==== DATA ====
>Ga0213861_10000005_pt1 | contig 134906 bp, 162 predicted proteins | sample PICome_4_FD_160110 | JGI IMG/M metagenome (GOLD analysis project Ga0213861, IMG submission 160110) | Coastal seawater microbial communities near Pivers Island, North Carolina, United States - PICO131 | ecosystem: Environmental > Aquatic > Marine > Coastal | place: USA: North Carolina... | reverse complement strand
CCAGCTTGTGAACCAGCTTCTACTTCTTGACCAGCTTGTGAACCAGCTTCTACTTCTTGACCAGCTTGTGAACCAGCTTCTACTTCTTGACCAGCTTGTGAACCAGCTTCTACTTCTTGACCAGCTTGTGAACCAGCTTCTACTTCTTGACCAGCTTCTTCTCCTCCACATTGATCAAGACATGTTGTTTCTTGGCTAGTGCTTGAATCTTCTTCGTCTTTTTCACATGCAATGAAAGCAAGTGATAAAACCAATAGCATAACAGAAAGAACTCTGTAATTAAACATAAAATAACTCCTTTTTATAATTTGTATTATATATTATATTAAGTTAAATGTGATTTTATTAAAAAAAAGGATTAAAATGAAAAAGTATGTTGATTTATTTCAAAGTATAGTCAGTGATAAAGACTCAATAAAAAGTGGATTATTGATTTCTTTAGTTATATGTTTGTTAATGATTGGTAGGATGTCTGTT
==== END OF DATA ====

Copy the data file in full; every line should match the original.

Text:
>Ga0213861_10000005_pt1 | contig 134906 bp, 162 predicted proteins | sample PICome_4_FD_160110 | JGI IMG/M metagenome (GOLD analysis project Ga0213861, IMG submission 160110) | Coastal seawater microbial communities near Pivers Island, North Carolina, United States - PICO131 | ecosystem: Environmental > Aquatic > Marine > Coastal | place: USA: North Carolina... | reverse complement strand
CCAGCTTGTGAACCAGCTTCTACTTCTTGACCAGCTTGTGAACCAGCTTCTACTTCTTGACCAGCTTGTGAACCAGCTTCTACTTCTTGACCAGCTTGTGAACCAGCTTCTACTTCTTGACCAGCTTGTGAACCAGCTTCTACTTCTTGACCAGCTTCTTCTCCTCCACATTGATCAAGACATGTTGTTTCTTGGCTAGTGCTTGAATCTTCTTCGTCTTTTTCACATGCAATGAAAGCAAGTGATAAAACCAATAGCATAACAGAAAGAACTCTGTAATTAAACATAAAATAACTCCTTTTTATAATTTGTATTATATATTATATTAAGTTAAATGTGATTTTATTAAAAAAAAGGATTAAAATGAAAAAGTATGTTGATTTATTTCAAAGTATAGTCAGTGATAAAGACTCAATAAAAAGTGGATTATTGATTTCTTTAGTTATATGTTTGTTAATGATTGGTAGGATGTCTGTT